Jersey Festival of Words – for the 4th time!

In September I spoke about Jersey: Secrets of the Sea at the Jersey Festival of Words at the Library in St Helier. This is my fourth time speaking at the Festival, and it’s always a pleasure to be part of such a high-profile event that is doing so much to put Jersey on the cultural map.

My talk focused on the compelling life story of T.B. Davis – the poor Victorian boy who was chastised for stealing chestnuts in the grounds of a grand house. He vowed one day to return and tear that house down stone by stone, brick by brick. In the end, the prophecy was fulfilled. He went on to earn a fortune in Africa, yet all the money in the world was not enough to spare him from the tragedy of the twentieth century. Today the grounds of that long-forgotten house are Howard Davis Park, named in honour of his son who fell in the Great War.

I was delighted by the enthusiastic reception to the talk and it’s great to see audiences enjoying some of the most evocative and moving true stories from Jersey’s past.

I also reprised the Titanic story from Jersey: Secrets of the Sea – White Star, Blue Iceberg – for charity at the Lounge for Macmillan on Burrard Street. This is an amazing venue – it’s where Big Maggy’s bike and coffee shop used to be. Featuring neon decor and stylish interior design it is a perfect community arts venue – and all for an exceptionally good cause. You can find out more about Jersey Macmillan here and I highly recommend dropping by the Lounge for coffee and cake!

White Star, Blue Iceberg – Jersey Sea Stories

I am looking forward to returning to Jersey Arts Centre this year for the  2018 Jersey Festival of Words. It’s a splendid programme, and as ever Pippa and team have assembled a fine montage of authors, writers and artists.

This year I am giving an exclusive preview of my forthcoming book on Jersey’s rich maritime history. I will be reading a segment on RMS Titanic, telling the stories of two survivors: the Jersey millionairess who slept in first-class luxury, and the Quartermaster from St Ouen who saw the blue iceberg with his own eyes. The colour is not poetic licence: “It was not white, as I expected to see an iceberg. It was a kind of a dark-blue. It was not white”, he would later report to the US Senate Inquiry.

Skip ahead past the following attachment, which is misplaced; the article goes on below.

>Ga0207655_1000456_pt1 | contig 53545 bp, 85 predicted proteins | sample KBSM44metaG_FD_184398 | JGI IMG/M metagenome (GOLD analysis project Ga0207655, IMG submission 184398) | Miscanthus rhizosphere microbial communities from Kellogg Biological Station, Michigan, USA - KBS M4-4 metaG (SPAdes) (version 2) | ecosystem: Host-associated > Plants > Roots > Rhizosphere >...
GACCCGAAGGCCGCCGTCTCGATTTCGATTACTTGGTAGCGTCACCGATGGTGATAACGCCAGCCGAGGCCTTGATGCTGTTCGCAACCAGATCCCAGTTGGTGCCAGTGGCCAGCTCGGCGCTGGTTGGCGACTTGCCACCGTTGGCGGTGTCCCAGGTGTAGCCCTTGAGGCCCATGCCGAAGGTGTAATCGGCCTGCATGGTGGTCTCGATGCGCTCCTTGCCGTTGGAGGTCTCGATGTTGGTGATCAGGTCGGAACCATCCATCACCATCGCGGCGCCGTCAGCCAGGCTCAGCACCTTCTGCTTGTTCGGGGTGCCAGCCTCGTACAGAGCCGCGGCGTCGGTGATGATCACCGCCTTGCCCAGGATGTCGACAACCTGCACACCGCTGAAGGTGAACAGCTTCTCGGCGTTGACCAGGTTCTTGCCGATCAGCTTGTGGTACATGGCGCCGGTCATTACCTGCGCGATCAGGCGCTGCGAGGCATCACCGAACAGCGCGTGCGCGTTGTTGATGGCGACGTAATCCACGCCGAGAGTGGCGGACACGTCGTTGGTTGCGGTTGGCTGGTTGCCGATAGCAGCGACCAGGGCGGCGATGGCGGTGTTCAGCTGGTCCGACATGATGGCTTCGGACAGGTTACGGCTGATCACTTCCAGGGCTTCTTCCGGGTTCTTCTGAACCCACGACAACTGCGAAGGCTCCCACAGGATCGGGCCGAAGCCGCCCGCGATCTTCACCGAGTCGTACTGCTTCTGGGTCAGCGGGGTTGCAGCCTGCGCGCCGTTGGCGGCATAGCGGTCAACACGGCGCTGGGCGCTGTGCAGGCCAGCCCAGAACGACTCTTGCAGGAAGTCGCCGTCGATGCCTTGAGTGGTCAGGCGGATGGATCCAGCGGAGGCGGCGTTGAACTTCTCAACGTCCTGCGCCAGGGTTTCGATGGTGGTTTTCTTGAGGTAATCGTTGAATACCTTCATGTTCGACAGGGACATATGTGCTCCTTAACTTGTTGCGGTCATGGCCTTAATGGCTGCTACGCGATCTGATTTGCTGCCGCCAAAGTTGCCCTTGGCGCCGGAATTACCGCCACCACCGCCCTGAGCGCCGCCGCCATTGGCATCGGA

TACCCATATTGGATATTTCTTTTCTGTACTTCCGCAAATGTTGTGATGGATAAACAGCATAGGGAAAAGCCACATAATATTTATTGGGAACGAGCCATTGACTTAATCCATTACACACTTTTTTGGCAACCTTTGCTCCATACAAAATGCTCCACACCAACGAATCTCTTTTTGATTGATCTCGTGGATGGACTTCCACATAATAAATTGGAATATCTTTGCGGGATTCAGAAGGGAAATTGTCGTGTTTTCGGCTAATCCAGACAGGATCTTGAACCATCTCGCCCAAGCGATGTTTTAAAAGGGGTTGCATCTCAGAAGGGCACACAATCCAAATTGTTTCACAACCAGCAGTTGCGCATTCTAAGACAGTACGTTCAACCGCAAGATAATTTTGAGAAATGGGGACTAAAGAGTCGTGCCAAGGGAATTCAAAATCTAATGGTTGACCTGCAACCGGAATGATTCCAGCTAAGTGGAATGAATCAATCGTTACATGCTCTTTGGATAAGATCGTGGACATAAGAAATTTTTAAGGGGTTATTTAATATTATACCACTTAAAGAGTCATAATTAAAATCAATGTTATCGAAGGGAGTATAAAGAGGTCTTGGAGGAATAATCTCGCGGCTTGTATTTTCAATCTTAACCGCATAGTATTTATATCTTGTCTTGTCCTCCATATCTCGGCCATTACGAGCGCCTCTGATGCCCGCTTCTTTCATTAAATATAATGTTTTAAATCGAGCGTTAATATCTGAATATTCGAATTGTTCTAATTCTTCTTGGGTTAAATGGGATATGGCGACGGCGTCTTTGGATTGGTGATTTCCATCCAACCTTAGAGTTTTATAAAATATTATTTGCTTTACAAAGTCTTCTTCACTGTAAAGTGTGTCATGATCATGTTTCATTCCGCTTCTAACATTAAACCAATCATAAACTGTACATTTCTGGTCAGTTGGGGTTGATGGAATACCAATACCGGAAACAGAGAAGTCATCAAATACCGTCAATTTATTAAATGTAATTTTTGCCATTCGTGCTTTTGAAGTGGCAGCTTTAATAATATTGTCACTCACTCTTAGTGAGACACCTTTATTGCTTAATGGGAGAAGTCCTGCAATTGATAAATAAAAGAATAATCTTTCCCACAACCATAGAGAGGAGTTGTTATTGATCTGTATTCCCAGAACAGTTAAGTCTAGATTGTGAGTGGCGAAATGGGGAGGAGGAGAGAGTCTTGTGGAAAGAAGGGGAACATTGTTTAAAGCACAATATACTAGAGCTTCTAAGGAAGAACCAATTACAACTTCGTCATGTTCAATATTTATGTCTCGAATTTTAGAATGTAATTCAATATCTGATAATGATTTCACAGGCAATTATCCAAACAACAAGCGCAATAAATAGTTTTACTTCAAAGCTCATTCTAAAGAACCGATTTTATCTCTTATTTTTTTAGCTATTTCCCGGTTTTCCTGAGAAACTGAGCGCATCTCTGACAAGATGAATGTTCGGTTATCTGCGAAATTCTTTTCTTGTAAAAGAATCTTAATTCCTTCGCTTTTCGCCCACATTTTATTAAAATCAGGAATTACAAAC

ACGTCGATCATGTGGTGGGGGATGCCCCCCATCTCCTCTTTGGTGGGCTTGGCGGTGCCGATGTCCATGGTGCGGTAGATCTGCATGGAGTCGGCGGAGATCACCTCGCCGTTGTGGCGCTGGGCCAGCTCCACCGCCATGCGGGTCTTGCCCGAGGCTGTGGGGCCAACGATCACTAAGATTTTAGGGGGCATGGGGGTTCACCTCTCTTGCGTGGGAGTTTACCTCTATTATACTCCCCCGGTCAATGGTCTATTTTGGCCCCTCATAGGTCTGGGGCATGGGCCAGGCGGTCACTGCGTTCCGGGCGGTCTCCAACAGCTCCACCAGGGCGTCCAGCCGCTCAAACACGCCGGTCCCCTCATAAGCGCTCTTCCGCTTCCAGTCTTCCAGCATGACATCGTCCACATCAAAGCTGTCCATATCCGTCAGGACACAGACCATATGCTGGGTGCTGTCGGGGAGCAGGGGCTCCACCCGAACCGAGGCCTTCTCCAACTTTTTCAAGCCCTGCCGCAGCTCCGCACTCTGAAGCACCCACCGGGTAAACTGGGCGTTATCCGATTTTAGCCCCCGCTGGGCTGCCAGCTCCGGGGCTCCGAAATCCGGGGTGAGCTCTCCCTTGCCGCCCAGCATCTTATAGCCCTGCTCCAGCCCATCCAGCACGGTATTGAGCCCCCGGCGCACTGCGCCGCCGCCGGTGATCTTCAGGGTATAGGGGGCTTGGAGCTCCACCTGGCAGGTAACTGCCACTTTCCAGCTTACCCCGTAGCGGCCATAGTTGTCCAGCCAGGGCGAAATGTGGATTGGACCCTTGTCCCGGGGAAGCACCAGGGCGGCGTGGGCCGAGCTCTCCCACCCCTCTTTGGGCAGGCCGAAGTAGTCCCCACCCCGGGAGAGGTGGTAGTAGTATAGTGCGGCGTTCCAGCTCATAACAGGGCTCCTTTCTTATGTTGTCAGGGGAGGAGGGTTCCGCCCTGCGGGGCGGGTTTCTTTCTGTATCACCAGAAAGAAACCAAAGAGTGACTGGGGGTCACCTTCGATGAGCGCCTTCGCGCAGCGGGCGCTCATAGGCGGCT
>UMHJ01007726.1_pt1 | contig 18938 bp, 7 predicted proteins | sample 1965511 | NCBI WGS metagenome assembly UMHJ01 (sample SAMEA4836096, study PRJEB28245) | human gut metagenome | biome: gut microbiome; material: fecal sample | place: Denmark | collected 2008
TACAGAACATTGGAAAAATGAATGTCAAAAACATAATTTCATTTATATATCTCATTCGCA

Here is the publicity blurb for the talk, which is at 2.30pm on Saturday 29th September at Jersey Arts Centre. You can buy tickets here for the princely sum of £5 each. I will also be discussing the talk on BBC Radio Jersey later this week.



The story of Jersey is shaped by its encircling sea. Paul Darroch, author of Jersey: The Hidden Histories, will be bringing our compelling maritime history to life in an exclusive reading from his forthcoming book.

He tells of the turbulent waters that swept away the doomed manor of La Brecquette, and drowned the flower of English royalty in the White Ship. He also recounts the astonishing story of Miss Louisa Journeaux, whose Sunday night rowing escapade in St Helier’s harbour ended far across the ocean in Canada.

Jersey mariners occupied a ring-side seat at some of the defining events of maritime history; captaining the Cutty Sark, commanding the clash of arms at Jutland; and entering the bridge of RMS Titanic at the fatal moment of impact with the blue iceberg on April 14, 1912.

This is the story of an Island forged by the seas, set at the crossroads of maritime history, and told through the stories of the Jersey seafarers who made it.

(c) Paul Darroch 2018